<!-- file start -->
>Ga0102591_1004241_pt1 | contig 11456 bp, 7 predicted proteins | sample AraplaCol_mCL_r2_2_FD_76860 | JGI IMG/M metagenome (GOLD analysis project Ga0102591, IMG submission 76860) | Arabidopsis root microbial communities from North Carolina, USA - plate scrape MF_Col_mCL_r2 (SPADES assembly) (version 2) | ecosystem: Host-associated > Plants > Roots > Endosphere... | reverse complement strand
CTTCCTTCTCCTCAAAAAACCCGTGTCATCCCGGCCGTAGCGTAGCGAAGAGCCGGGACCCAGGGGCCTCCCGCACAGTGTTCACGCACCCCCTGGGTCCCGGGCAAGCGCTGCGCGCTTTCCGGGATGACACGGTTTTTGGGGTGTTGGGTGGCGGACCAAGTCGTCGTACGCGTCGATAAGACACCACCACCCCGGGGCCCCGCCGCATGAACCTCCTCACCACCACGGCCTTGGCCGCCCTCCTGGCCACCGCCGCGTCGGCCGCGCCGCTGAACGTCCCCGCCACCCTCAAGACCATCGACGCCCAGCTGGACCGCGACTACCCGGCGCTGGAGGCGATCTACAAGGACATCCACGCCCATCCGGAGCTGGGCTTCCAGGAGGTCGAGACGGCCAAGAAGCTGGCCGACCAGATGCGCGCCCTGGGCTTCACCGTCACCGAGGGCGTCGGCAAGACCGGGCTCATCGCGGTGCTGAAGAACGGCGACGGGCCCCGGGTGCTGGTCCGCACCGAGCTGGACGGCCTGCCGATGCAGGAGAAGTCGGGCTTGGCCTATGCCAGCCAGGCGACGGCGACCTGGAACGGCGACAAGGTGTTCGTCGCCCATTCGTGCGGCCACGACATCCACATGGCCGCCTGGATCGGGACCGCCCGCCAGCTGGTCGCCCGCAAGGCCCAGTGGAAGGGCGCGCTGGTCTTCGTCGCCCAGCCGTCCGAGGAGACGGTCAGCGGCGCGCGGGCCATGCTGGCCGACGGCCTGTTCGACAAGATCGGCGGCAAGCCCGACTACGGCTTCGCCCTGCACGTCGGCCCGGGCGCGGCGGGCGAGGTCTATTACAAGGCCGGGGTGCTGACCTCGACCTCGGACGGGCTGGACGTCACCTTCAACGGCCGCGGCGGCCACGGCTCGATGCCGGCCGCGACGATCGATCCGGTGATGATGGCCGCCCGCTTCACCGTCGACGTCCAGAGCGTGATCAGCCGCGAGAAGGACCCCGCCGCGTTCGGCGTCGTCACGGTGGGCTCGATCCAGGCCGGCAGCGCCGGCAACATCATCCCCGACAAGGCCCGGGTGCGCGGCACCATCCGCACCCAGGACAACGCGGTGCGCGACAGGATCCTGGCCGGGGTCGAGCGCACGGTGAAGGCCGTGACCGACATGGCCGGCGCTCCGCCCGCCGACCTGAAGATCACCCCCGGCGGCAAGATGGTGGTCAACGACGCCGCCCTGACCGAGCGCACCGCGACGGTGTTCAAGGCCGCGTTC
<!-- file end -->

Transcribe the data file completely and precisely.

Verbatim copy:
>Ga0102591_1004241_pt1 | contig 11456 bp, 7 predicted proteins | sample AraplaCol_mCL_r2_2_FD_76860 | JGI IMG/M metagenome (GOLD analysis project Ga0102591, IMG submission 76860) | Arabidopsis root microbial communities from North Carolina, USA - plate scrape MF_Col_mCL_r2 (SPADES assembly) (version 2) | ecosystem: Host-associated > Plants > Roots > Endosphere... | reverse complement strand
CTTCCTTCTCCTCAAAAAACCCGTGTCATCCCGGCCGTAGCGTAGCGAAGAGCCGGGACCCAGGGGCCTCCCGCACAGTGTTCACGCACCCCCTGGGTCCCGGGCAAGCGCTGCGCGCTTTCCGGGATGACACGGTTTTTGGGGTGTTGGGTGGCGGACCAAGTCGTCGTACGCGTCGATAAGACACCACCACCCCGGGGCCCCGCCGCATGAACCTCCTCACCACCACGGCCTTGGCCGCCCTCCTGGCCACCGCCGCGTCGGCCGCGCCGCTGAACGTCCCCGCCACCCTCAAGACCATCGACGCCCAGCTGGACCGCGACTACCCGGCGCTGGAGGCGATCTACAAGGACATCCACGCCCATCCGGAGCTGGGCTTCCAGGAGGTCGAGACGGCCAAGAAGCTGGCCGACCAGATGCGCGCCCTGGGCTTCACCGTCACCGAGGGCGTCGGCAAGACCGGGCTCATCGCGGTGCTGAAGAACGGCGACGGGCCCCGGGTGCTGGTCCGCACCGAGCTGGACGGCCTGCCGATGCAGGAGAAGTCGGGCTTGGCCTATGCCAGCCAGGCGACGGCGACCTGGAACGGCGACAAGGTGTTCGTCGCCCATTCGTGCGGCCACGACATCCACATGGCCGCCTGGATCGGGACCGCCCGCCAGCTGGTCGCCCGCAAGGCCCAGTGGAAGGGCGCGCTGGTCTTCGTCGCCCAGCCGTCCGAGGAGACGGTCAGCGGCGCGCGGGCCATGCTGGCCGACGGCCTGTTCGACAAGATCGGCGGCAAGCCCGACTACGGCTTCGCCCTGCACGTCGGCCCGGGCGCGGCGGGCGAGGTCTATTACAAGGCCGGGGTGCTGACCTCGACCTCGGACGGGCTGGACGTCACCTTCAACGGCCGCGGCGGCCACGGCTCGATGCCGGCCGCGACGATCGATCCGGTGATGATGGCCGCCCGCTTCACCGTCGACGTCCAGAGCGTGATCAGCCGCGAGAAGGACCCCGCCGCGTTCGGCGTCGTCACGGTGGGCTCGATCCAGGCCGGCAGCGCCGGCAACATCATCCCCGACAAGGCCCGGGTGCGCGGCACCATCCGCACCCAGGACAACGCGGTGCGCGACAGGATCCTGGCCGGGGTCGAGCGCACGGTGAAGGCCGTGACCGACATGGCCGGCGCTCCGCCCGCCGACCTGAAGATCACCCCCGGCGGCAAGATGGTGGTCAACGACGCCGCCCTGACCGAGCGCACCGCGACGGTGTTCAAGGCCGCGTTC